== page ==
The achieved CPU scores follow the ranking of the Intel chips as expected. The single high absolute results are due to the activation of PhysX in the test.
Generally, the test already indicates to a possible verdict: No matter which CPU you select, the impact on performance in modern games stay rather minute.
Now, it's up to a few games to check and maybe correct the cognitions of the executed synthetic benchmarks.
As usual, we use current games that are especially characterized by their high demands on the CPU. The effect of the processor on the overall performance naturally turns out lower in games with a lower expected CPU load. Therefore, all tests are to be understood as representative of the best possible improvement of current games with the use of an efficient CPU.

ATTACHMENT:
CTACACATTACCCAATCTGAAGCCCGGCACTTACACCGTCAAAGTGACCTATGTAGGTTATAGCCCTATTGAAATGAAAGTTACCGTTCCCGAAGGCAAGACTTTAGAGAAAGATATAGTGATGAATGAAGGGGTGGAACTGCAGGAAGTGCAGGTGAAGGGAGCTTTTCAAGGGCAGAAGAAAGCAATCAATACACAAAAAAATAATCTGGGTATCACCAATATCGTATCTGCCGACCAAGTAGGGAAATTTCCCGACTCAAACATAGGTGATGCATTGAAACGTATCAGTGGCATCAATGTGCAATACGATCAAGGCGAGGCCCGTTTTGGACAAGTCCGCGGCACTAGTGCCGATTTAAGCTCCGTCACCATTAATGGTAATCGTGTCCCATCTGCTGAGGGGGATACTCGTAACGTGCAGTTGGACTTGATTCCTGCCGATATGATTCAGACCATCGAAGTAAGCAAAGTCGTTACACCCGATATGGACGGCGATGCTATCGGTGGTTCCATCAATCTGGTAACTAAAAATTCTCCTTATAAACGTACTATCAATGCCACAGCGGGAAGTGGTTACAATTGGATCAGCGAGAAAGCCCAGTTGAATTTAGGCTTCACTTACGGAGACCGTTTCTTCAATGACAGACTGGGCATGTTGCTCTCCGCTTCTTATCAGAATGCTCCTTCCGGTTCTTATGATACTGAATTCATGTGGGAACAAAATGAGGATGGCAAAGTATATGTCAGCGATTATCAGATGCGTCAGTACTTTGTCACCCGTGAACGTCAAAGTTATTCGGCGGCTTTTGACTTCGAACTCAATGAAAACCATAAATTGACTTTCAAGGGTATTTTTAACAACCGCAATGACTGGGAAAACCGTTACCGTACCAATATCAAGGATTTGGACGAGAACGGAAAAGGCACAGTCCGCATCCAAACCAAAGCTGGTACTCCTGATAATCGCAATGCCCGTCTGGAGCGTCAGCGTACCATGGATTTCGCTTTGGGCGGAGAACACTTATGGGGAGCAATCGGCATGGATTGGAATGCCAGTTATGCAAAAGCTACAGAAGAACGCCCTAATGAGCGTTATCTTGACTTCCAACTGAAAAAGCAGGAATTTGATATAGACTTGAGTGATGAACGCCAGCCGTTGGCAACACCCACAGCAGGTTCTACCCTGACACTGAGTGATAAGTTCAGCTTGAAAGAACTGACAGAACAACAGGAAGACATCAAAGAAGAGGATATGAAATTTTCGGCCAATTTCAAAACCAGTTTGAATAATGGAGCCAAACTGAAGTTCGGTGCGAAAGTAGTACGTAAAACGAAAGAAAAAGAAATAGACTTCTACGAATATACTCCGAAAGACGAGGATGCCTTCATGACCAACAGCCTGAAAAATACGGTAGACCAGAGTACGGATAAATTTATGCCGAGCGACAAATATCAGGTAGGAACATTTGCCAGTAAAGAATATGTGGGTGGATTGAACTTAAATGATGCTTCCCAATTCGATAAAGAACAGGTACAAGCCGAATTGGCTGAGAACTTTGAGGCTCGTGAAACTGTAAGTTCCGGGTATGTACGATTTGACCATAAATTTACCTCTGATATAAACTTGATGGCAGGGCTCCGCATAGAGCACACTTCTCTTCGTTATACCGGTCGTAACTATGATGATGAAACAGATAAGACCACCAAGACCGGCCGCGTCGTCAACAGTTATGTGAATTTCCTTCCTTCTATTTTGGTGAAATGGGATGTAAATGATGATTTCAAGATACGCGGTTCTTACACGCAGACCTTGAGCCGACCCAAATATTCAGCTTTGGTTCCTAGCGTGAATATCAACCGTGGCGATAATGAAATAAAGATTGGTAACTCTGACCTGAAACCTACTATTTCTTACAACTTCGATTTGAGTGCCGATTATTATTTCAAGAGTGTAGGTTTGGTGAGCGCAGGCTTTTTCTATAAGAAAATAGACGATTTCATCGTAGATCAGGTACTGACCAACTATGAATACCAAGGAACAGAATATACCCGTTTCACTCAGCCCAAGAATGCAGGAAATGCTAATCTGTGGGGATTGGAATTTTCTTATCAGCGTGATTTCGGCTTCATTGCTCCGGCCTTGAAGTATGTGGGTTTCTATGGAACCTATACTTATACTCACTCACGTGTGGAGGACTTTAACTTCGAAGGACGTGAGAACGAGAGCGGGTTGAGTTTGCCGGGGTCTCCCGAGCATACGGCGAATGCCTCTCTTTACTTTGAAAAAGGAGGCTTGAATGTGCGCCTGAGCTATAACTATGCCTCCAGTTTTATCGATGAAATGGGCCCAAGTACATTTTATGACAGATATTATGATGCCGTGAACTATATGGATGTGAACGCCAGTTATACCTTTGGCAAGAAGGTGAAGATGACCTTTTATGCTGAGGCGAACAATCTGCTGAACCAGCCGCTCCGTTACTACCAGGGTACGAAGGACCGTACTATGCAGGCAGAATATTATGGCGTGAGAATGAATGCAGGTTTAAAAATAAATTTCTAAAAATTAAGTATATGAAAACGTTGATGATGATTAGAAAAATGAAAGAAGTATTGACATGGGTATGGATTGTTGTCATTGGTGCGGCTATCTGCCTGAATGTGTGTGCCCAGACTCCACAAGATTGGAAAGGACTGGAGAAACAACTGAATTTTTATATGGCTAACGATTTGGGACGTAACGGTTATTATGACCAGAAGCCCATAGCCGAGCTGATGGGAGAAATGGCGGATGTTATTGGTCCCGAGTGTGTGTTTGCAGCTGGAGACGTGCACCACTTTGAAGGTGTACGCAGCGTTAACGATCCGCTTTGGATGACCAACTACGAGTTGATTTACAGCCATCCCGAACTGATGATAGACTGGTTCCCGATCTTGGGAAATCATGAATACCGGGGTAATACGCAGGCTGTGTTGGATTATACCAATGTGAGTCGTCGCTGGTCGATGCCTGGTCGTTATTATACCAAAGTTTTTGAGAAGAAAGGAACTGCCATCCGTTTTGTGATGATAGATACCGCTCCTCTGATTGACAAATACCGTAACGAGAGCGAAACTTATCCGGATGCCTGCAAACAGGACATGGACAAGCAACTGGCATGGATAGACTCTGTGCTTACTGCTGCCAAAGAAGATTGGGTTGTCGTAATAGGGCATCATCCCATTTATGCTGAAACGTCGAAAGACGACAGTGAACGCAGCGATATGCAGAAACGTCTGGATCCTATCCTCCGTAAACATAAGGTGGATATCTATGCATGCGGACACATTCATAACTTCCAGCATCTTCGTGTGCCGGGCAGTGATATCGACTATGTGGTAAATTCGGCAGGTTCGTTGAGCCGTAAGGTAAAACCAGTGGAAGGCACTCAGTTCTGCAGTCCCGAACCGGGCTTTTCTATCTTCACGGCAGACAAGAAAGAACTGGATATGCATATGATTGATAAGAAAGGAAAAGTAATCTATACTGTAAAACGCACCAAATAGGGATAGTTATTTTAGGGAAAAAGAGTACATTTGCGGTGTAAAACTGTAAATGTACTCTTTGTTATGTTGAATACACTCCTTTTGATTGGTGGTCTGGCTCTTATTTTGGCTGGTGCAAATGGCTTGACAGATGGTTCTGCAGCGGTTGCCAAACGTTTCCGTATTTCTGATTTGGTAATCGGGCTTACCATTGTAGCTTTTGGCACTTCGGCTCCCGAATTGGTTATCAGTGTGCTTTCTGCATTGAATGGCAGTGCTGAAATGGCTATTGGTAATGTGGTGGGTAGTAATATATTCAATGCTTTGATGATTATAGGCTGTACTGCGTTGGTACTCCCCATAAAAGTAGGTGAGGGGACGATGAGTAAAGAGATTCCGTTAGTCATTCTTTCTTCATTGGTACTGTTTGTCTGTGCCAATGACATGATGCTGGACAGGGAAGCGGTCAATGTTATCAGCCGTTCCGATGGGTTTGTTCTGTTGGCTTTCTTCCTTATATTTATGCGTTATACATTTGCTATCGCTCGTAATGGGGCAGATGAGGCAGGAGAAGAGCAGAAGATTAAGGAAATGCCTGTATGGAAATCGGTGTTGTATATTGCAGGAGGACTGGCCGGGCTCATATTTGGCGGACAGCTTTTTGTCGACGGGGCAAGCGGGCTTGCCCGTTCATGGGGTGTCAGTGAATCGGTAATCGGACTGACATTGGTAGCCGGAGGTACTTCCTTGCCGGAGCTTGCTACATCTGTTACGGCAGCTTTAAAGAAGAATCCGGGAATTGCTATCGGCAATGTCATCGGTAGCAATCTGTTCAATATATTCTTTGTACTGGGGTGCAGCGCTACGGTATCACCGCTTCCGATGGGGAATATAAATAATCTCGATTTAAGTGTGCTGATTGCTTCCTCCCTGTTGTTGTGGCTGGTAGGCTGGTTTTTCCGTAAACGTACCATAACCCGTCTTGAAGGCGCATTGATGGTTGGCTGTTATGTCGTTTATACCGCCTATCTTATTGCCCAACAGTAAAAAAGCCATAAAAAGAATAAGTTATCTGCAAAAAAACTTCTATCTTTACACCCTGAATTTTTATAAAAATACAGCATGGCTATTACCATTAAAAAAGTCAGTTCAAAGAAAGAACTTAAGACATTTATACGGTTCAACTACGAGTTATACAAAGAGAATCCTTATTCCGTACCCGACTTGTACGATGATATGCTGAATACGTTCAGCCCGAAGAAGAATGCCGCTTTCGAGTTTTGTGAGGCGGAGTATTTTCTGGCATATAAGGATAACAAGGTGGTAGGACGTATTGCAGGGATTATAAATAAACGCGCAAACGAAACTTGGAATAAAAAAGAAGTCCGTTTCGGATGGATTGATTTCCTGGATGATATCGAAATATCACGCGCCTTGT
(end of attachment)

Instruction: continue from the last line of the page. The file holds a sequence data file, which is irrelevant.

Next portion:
As usual, we'll check the performance of the performance-hungry first-person shooters via the game integrated CPU and GPU benchmark tests. The best result of four run-throughs is applied (average fps). A resolution setting of 1024x768 pixels and a selective presetting of high/medium/low are used for benchmarking.
Basically, in both benchmark variants (GPU, CPU) it can generally be observed that the CPU's influence decreases whereas the graphic demand increases in form of the chosen detail level. As the 920XM CPU still has a plus of ca. 20% in the CPU benchmark in low details, this decreases in medium details to around 8% and in highest detail level even to 6%. The result is similar in the GPU benchmark test. The 920XM CPU tops the 720QM chip by 23% in low details. Hence there is only +8% to be elicited.
In comparison of the 920XM CPU to the 720QM CPU we are talking about an advantage of around 4 frames in high details in the GPU benchmark test and around 3 frames in the CPU benchmark test in absolute numbers.